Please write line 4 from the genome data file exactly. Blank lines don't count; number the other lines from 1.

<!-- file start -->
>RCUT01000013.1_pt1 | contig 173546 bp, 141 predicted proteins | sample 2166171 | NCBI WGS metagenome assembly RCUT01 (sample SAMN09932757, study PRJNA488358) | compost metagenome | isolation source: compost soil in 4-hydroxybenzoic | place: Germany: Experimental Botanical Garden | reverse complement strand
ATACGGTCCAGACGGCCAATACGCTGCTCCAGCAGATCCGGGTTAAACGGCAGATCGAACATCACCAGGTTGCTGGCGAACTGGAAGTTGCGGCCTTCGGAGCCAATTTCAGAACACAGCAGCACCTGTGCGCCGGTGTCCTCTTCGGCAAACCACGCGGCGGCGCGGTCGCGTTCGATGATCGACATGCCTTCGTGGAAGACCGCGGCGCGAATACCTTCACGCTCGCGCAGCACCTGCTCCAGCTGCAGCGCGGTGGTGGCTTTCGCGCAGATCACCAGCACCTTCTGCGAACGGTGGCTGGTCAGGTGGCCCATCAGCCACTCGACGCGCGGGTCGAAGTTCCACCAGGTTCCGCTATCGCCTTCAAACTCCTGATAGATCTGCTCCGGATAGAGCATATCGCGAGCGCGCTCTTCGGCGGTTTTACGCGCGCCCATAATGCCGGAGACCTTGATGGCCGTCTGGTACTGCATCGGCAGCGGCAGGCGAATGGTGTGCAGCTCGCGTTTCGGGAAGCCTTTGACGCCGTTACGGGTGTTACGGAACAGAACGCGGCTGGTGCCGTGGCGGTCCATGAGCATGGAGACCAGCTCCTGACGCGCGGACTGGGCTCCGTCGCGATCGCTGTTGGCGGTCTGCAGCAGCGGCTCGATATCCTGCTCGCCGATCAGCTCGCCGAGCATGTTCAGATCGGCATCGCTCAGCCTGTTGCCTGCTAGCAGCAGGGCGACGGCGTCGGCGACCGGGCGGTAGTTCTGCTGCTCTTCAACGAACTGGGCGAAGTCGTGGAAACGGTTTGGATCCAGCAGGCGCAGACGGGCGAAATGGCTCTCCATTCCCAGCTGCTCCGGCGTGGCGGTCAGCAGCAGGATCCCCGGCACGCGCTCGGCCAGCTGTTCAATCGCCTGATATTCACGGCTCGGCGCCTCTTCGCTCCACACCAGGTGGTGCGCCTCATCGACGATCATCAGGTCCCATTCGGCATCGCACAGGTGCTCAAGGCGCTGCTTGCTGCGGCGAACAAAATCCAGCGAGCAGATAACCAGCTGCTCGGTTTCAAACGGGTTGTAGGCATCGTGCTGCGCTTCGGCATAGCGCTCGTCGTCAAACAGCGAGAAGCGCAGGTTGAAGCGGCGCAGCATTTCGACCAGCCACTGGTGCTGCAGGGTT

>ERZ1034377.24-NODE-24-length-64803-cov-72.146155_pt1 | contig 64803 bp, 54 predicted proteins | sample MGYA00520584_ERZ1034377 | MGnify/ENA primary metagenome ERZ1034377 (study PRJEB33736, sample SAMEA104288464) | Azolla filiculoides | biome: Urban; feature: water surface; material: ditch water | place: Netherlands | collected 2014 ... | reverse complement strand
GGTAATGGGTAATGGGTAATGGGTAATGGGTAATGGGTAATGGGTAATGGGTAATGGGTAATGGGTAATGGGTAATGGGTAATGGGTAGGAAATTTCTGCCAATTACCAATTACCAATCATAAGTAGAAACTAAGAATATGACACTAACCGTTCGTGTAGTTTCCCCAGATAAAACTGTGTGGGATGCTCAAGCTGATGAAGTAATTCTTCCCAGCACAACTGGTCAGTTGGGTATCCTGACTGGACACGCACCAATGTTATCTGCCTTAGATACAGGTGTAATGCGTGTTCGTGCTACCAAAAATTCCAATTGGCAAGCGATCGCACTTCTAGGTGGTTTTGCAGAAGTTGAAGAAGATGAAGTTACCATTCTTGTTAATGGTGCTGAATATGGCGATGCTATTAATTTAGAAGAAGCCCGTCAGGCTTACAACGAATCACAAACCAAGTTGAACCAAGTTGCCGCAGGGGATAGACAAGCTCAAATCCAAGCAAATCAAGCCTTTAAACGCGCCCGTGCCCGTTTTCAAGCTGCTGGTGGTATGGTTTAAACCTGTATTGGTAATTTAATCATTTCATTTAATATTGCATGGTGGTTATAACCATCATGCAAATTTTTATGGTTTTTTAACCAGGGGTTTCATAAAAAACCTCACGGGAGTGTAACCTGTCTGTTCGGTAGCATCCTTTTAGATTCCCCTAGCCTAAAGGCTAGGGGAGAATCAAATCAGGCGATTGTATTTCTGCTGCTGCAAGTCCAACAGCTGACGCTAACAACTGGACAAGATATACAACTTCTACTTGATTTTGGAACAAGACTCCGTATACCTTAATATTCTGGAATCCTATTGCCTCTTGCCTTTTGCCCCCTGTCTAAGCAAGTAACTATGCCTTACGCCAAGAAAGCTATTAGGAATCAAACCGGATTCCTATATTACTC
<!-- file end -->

GGTAATGGGTAATGGGTAATGGGTAATGGGTAATGGGTAATGGGTAATGGGTAATGGGTAATGGGTAATGGGTAATGGGTAATGGGTAGGAAATTTCTGCCAATTACCAATTACCAATCATAAGTAGAAACTAAGAATATGACACTAACCGTTCGTGTAGTTTCCCCAGATAAAACTGTGTGGGATGCTCAAGCTGATGAAGTAATTCTTCCCAGCACAACTGGTCAGTTGGGTATCCTGACTGGACACGCACCAATGTTATCTGCCTTAGATACAGGTGTAATGCGTGTTCGTGCTACCAAAAATTCCAATTGGCAAGCGATCGCACTTCTAGGTGGTTTTGCAGAAGTTGAAGAAGATGAAGTTACCATTCTTGTTAATGGTGCTGAATATGGCGATGCTATTAATTTAGAAGAAGCCCGTCAGGCTTACAACGAATCACAAACCAAGTTGAACCAAGTTGCCGCAGGGGATAGACAAGCTCAAATCCAAGCAAATCAAGCCTTTAAACGCGCCCGTGCCCGTTTTCAAGCTGCTGGTGGTATGGTTTAAACCTGTATTGGTAATTTAATCATTTCATTTAATATTGCATGGTGGTTATAACCATCATGCAAATTTTTATGGTTTTTTAACCAGGGGTTTCATAAAAAACCTCACGGGAGTGTAACCTGTCTGTTCGGTAGCATCCTTTTAGATTCCCCTAGCCTAAAGGCTAGGGGAGAATCAAATCAGGCGATTGTATTTCTGCTGCTGCAAGTCCAACAGCTGACGCTAACAACTGGACAAGATATACAACTTCTACTTGATTTTGGAACAAGACTCCGTATACCTTAATATTCTGGAATCCTATTGCCTCTTGCCTTTTGCCCCCTGTCTAAGCAAGTAACTATGCCTTACGCCAAGAAAGCTATTAGGAATCAAACCGGATTCCTATATTACTC